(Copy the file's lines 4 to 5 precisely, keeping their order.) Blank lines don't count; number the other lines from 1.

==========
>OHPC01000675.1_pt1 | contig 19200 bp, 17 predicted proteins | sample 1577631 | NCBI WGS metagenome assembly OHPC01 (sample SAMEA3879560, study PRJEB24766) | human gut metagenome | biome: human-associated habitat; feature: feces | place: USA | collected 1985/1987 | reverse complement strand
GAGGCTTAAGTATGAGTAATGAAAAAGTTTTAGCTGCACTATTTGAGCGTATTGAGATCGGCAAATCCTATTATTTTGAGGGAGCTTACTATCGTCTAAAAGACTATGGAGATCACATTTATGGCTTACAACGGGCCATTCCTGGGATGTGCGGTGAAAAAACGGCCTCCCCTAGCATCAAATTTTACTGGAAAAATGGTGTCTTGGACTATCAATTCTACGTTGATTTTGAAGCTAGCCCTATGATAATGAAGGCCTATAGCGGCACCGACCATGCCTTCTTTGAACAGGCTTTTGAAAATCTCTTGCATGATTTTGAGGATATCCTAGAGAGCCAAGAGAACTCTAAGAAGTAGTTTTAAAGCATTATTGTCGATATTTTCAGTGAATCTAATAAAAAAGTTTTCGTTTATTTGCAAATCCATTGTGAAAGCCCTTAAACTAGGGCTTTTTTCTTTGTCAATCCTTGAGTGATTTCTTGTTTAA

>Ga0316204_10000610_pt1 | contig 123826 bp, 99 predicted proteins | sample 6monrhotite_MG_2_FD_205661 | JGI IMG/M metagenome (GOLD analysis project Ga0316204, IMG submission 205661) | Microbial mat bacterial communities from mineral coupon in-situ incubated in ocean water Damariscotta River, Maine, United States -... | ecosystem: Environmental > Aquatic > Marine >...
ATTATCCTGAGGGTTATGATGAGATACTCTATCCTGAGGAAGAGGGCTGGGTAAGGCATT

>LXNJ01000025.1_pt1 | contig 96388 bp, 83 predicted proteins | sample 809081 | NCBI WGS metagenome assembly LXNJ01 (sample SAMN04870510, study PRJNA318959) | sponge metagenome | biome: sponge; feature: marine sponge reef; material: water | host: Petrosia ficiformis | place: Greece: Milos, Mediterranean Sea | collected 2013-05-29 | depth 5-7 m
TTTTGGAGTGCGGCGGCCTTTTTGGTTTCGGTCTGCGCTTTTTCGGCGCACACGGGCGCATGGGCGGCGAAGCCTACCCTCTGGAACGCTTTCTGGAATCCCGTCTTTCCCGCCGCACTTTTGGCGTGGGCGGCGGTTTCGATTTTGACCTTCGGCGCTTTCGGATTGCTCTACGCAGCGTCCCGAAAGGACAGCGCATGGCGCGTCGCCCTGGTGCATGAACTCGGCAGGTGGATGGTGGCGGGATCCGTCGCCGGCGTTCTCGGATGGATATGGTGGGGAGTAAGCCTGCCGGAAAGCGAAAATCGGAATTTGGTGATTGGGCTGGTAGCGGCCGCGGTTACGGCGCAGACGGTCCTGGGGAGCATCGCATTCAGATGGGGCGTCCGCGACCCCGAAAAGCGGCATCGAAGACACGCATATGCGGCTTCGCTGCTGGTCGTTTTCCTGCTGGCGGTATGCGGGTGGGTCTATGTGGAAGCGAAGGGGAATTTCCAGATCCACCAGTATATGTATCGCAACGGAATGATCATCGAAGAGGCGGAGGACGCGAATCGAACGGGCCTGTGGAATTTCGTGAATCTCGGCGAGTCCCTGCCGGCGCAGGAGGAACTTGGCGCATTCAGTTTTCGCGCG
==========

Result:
ATTATCCTGAGGGTTATGATGAGATACTCTATCCTGAGGAAGAGGGCTGGGTAAGGCATT

>LXNJ01000025.1_pt1 | contig 96388 bp, 83 predicted proteins | sample 809081 | NCBI WGS metagenome assembly LXNJ01 (sample SAMN04870510, study PRJNA318959) | sponge metagenome | biome: sponge; feature: marine sponge reef; material: water | host: Petrosia ficiformis | place: Greece: Milos, Mediterranean Sea | collected 2013-05-29 | depth 5-7 m